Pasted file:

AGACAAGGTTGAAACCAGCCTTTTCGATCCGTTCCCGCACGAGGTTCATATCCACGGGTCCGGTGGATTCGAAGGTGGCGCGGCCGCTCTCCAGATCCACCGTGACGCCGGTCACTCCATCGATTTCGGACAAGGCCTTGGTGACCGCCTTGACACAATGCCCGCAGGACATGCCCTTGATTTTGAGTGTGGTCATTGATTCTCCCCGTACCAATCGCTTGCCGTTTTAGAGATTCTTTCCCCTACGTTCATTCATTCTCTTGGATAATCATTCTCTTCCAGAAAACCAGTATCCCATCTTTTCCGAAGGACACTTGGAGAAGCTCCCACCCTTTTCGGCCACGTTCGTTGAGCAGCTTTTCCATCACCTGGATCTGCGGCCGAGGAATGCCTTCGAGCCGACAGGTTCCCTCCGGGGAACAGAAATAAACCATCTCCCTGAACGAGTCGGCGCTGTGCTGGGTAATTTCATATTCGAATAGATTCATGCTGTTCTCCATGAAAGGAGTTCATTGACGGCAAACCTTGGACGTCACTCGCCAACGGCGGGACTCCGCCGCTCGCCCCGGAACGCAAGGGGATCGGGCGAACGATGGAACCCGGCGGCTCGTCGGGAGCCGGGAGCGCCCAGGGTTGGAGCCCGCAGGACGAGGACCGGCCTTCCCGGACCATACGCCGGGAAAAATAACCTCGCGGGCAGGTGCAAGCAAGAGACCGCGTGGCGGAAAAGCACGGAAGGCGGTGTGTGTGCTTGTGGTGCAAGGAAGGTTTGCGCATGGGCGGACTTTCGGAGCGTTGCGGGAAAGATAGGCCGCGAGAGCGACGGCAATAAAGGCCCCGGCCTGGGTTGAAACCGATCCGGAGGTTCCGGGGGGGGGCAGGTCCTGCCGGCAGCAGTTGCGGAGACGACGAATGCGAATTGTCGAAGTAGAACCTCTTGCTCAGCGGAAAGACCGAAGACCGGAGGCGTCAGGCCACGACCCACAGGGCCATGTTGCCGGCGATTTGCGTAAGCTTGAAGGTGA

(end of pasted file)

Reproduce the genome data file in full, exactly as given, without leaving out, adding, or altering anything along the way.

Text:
AGACAAGGTTGAAACCAGCCTTTTCGATCCGTTCCCGCACGAGGTTCATATCCACGGGTCCGGTGGATTCGAAGGTGGCGCGGCCGCTCTCCAGATCCACCGTGACGCCGGTCACTCCATCGATTTCGGACAAGGCCTTGGTGACCGCCTTGACACAATGCCCGCAGGACATGCCCTTGATTTTGAGTGTGGTCATTGATTCTCCCCGTACCAATCGCTTGCCGTTTTAGAGATTCTTTCCCCTACGTTCATTCATTCTCTTGGATAATCATTCTCTTCCAGAAAACCAGTATCCCATCTTTTCCGAAGGACACTTGGAGAAGCTCCCACCCTTTTCGGCCACGTTCGTTGAGCAGCTTTTCCATCACCTGGATCTGCGGCCGAGGAATGCCTTCGAGCCGACAGGTTCCCTCCGGGGAACAGAAATAAACCATCTCCCTGAACGAGTCGGCGCTGTGCTGGGTAATTTCATATTCGAATAGATTCATGCTGTTCTCCATGAAAGGAGTTCATTGACGGCAAACCTTGGACGTCACTCGCCAACGGCGGGACTCCGCCGCTCGCCCCGGAACGCAAGGGGATCGGGCGAACGATGGAACCCGGCGGCTCGTCGGGAGCCGGGAGCGCCCAGGGTTGGAGCCCGCAGGACGAGGACCGGCCTTCCCGGACCATACGCCGGGAAAAATAACCTCGCGGGCAGGTGCAAGCAAGAGACCGCGTGGCGGAAAAGCACGGAAGGCGGTGTGTGTGCTTGTGGTGCAAGGAAGGTTTGCGCATGGGCGGACTTTCGGAGCGTTGCGGGAAAGATAGGCCGCGAGAGCGACGGCAATAAAGGCCCCGGCCTGGGTTGAAACCGATCCGGAGGTTCCGGGGGGGGGCAGGTCCTGCCGGCAGCAGTTGCGGAGACGACGAATGCGAATTGTCGAAGTAGAACCTCTTGCTCAGCGGAAAGACCGAAGACCGGAGGCGTCAGGCCACGACCCACAGGGCCATGTTGCCGGCGATTTGCGTAAGCTTGAAGGTGA